Neither Slush Nor Bankruptcy Nor Death…
At the height of the first Palestinian uprising, author Germaine Shames went to Jerusalem a journalist and came back a novelist. Her carefully measured column inches (aptly called “hard news”) could never capture the region’s complex moral climate and the questions posed in equal parts by its beauty and brutality. In rebellion, Shames cut her press card to shreds with a cuticle scissors and wrote her first novel, Between Two Deserts.
Shames’ first break came in 1998, when her home state of Arizona awarded Between Two Deserts its Literary Fellowship in Fiction. Able at last to attract a top-tier agent, Shames broke out the champagne, fully expecting Knopf or William Morrow to pounce on so painstakingly polished a gem. Thirty-three unsuccessful submissions later, her agent conceded defeat and wished her well.
Sobered, the author turned to the small presses. After a veritable barrage of submissions, she heard from a growing publishing house then much in the news for its high-caliber list—one of very few houses that she had not yet queried. Shames’ new publisher, MacAdam/Cage, having just acquired a competitor’s backlist, inherited crate-loads of unread manuscripts. Between Two Deserts had lain at the bottom of one of those crates for three years.
And then disaster struck: the novel’s publisher plummeted into debt and litigation. The painfully drawn-out decline and fall of this once exemplary enterprise ended with the untimely death of publisher David Poindexter in 2013.
For a long time Shames mourned Poindexter’s passing, not only the man but also his dream. The publisher died fighting to preserve what is most precious in publishing—the love of a good read. Shames mulled each obituary for some redeeming footnote to his literary martyrdom but in the end had simply to accept that the man who had risked so much and given so many authors their first break could not have tried any harder.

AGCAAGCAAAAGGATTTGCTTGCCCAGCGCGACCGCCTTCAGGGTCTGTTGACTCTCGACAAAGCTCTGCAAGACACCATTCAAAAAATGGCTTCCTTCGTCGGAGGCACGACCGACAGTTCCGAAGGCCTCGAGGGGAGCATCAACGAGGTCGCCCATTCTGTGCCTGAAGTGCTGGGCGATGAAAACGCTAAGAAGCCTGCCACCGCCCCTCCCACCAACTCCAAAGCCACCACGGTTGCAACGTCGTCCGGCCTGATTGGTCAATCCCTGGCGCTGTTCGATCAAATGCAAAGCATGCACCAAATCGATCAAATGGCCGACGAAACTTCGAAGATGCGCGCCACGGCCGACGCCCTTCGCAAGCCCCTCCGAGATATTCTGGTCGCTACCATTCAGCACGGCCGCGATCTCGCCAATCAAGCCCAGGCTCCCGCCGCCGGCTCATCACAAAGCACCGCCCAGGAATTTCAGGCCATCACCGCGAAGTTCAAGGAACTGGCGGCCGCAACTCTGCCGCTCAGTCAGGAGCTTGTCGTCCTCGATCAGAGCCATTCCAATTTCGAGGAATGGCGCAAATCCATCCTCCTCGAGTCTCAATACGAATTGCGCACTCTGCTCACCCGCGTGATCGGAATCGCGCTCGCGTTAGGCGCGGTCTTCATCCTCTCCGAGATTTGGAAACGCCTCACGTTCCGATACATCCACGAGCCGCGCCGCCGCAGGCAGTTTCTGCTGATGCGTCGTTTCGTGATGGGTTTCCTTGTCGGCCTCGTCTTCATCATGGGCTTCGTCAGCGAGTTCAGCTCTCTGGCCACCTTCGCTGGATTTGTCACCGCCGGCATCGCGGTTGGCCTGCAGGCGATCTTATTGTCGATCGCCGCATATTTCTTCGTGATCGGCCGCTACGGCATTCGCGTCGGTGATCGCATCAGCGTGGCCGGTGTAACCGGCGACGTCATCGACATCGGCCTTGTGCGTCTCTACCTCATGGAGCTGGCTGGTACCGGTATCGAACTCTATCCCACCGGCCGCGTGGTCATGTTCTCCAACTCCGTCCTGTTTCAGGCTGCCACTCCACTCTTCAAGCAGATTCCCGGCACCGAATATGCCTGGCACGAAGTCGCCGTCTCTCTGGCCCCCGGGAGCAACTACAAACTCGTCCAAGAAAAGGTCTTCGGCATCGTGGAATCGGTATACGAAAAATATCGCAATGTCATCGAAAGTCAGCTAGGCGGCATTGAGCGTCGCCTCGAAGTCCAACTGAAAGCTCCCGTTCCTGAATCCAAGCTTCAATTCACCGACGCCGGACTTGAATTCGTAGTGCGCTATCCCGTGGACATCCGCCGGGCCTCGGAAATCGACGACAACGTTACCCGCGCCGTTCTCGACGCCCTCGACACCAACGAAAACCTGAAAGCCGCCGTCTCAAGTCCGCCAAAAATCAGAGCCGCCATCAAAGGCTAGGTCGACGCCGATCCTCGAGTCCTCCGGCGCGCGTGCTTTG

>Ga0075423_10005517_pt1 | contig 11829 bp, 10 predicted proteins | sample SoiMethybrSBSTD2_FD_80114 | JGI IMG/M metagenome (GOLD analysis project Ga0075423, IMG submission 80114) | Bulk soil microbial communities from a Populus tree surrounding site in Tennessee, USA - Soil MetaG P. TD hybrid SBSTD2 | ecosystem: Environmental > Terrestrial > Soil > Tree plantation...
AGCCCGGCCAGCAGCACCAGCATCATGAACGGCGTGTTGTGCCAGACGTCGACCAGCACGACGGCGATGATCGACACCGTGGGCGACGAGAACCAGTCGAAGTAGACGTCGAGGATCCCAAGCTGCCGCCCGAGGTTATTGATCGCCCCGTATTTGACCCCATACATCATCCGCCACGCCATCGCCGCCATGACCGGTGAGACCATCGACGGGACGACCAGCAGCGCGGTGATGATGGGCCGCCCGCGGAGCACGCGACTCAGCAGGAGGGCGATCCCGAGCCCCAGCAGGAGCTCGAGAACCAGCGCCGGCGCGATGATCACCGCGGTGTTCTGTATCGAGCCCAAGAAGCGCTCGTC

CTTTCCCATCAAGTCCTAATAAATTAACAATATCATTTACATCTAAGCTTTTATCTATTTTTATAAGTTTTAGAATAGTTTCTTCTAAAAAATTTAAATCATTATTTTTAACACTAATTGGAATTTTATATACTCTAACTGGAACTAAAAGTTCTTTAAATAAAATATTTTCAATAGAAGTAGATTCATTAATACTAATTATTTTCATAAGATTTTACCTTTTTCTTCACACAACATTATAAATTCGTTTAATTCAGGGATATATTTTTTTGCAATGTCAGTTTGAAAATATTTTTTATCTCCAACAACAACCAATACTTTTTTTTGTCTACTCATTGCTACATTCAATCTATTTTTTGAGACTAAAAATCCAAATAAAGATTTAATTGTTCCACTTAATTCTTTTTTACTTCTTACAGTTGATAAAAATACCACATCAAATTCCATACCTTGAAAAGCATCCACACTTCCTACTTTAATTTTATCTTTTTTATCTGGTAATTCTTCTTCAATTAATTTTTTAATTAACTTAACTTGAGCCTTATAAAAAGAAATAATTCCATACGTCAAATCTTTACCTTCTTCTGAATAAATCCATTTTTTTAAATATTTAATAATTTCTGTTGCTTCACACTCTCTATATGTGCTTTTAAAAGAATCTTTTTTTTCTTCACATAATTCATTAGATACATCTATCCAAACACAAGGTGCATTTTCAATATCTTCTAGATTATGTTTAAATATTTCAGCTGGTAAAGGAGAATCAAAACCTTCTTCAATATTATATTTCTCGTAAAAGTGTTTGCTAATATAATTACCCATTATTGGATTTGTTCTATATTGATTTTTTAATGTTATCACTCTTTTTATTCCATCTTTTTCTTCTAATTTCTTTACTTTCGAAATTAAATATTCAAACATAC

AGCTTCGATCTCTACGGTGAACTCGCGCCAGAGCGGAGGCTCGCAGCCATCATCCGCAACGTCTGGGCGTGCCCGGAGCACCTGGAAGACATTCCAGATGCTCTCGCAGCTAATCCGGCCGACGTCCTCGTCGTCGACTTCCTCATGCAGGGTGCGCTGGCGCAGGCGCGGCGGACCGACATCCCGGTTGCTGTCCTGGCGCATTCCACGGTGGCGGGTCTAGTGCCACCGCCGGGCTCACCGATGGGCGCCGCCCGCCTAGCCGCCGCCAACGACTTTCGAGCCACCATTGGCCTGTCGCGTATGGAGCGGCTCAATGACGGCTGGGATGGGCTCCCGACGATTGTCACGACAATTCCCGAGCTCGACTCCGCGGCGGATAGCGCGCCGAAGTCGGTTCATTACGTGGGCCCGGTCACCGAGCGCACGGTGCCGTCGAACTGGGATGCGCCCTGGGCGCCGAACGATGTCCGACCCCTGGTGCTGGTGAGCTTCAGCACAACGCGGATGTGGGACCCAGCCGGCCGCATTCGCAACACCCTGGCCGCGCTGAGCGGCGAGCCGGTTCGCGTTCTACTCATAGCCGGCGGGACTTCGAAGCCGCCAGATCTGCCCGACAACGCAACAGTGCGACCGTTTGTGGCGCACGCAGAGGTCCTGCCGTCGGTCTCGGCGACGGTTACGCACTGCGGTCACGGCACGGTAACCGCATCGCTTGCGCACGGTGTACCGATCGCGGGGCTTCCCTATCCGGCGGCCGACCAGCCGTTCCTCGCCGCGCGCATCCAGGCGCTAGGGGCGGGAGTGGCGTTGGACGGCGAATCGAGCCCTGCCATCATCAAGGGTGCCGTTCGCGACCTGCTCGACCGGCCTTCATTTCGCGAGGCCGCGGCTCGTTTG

Then her thoughts turned to Between Two Deserts, the debut novel Poindexter had resurrected from the bottom of a crate, had believed in.
We at Pale Fire Press believe in second chances. Against all odds, Between Two Deserts has reached a small but passionate readership. We aim to expand that readership and, at last, to give an overlooked gem a chance to fulfill its promise.
PRAISE FOR BETWEEN TWO DESERTS
“Shames, a former Middle East correspondent, handles the complexities of Eve’s visit to war-torn Jerusalem with a subtlety seldom seen in this genre. She is careful not to pass judgment on either side of the political equation as she skillfully intertwines the lives of this diverse cast of characters to produce a tightly executed, emotion-filled work.” Publisher’s Weekly
“(The novelist) creates the intense atmosphere of an unstable world with grace and a sort of lyric power.” National Public Radio
“One might expect the journalist and novelist to approach this story quite differently, but in Between Two Deserts, foreign correspondent Germaine Shames has realized a combination of these crafts, lucidly capturing those immutable qualities that speak to our souls.” Rain Taxi
“In Jerusalem where rhetoric and revenge rule, Shames shows us humanity and insight.” Bloomsbury Review
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